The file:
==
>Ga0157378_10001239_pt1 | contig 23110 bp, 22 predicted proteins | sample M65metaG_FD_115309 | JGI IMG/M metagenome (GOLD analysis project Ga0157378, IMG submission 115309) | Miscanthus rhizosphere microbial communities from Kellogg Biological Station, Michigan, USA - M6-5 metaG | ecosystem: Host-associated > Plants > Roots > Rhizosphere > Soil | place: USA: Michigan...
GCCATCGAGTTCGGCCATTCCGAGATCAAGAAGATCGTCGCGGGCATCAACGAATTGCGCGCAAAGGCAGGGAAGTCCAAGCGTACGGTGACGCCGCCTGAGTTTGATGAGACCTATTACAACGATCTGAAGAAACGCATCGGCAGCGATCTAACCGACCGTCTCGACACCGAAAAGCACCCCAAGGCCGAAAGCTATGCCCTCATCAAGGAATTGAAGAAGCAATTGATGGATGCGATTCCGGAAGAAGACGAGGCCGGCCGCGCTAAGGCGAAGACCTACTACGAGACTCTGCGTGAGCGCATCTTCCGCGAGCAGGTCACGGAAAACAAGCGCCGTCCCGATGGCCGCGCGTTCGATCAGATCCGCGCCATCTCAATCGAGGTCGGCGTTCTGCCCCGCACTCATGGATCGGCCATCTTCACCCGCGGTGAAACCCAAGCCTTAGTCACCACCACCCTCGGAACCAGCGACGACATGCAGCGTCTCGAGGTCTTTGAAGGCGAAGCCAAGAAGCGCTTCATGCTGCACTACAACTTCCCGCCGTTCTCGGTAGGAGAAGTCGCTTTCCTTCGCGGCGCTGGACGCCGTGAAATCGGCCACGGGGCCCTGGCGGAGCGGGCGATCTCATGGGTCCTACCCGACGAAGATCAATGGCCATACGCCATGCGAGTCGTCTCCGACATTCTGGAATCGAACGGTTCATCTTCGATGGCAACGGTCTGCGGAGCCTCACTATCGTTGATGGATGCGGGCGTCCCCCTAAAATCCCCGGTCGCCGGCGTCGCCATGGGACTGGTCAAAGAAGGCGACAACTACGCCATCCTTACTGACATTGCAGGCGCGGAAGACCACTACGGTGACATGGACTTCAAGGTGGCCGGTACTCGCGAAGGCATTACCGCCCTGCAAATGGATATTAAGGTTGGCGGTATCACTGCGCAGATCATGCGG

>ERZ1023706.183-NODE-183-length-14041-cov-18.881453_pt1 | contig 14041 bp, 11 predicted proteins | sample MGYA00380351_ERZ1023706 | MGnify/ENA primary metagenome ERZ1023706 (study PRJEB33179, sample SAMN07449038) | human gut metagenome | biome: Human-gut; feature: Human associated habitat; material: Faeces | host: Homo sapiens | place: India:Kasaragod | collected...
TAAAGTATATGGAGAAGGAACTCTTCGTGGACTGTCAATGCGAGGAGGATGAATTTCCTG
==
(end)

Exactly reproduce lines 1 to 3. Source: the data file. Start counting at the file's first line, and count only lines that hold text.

>Ga0157378_10001239_pt1 | contig 23110 bp, 22 predicted proteins | sample M65metaG_FD_115309 | JGI IMG/M metagenome (GOLD analysis project Ga0157378, IMG submission 115309) | Miscanthus rhizosphere microbial communities from Kellogg Biological Station, Michigan, USA - M6-5 metaG | ecosystem: Host-associated > Plants > Roots > Rhizosphere > Soil | place: USA: Michigan...
GCCATCGAGTTCGGCCATTCCGAGATCAAGAAGATCGTCGCGGGCATCAACGAATTGCGCGCAAAGGCAGGGAAGTCCAAGCGTACGGTGACGCCGCCTGAGTTTGATGAGACCTATTACAACGATCTGAAGAAACGCATCGGCAGCGATCTAACCGACCGTCTCGACACCGAAAAGCACCCCAAGGCCGAAAGCTATGCCCTCATCAAGGAATTGAAGAAGCAATTGATGGATGCGATTCCGGAAGAAGACGAGGCCGGCCGCGCTAAGGCGAAGACCTACTACGAGACTCTGCGTGAGCGCATCTTCCGCGAGCAGGTCACGGAAAACAAGCGCCGTCCCGATGGCCGCGCGTTCGATCAGATCCGCGCCATCTCAATCGAGGTCGGCGTTCTGCCCCGCACTCATGGATCGGCCATCTTCACCCGCGGTGAAACCCAAGCCTTAGTCACCACCACCCTCGGAACCAGCGACGACATGCAGCGTCTCGAGGTCTTTGAAGGCGAAGCCAAGAAGCGCTTCATGCTGCACTACAACTTCCCGCCGTTCTCGGTAGGAGAAGTCGCTTTCCTTCGCGGCGCTGGACGCCGTGAAATCGGCCACGGGGCCCTGGCGGAGCGGGCGATCTCATGGGTCCTACCCGACGAAGATCAATGGCCATACGCCATGCGAGTCGTCTCCGACATTCTGGAATCGAACGGTTCATCTTCGATGGCAACGGTCTGCGGAGCCTCACTATCGTTGATGGATGCGGGCGTCCCCCTAAAATCCCCGGTCGCCGGCGTCGCCATGGGACTGGTCAAAGAAGGCGACAACTACGCCATCCTTACTGACATTGCAGGCGCGGAAGACCACTACGGTGACATGGACTTCAAGGTGGCCGGTACTCGCGAAGGCATTACCGCCCTGCAAATGGATATTAAGGTTGGCGGTATCACTGCGCAGATCATGCGG

>ERZ1023706.183-NODE-183-length-14041-cov-18.881453_pt1 | contig 14041 bp, 11 predicted proteins | sample MGYA00380351_ERZ1023706 | MGnify/ENA primary metagenome ERZ1023706 (study PRJEB33179, sample SAMN07449038) | human gut metagenome | biome: Human-gut; feature: Human associated habitat; material: Faeces | host: Homo sapiens | place: India:Kasaragod | collected...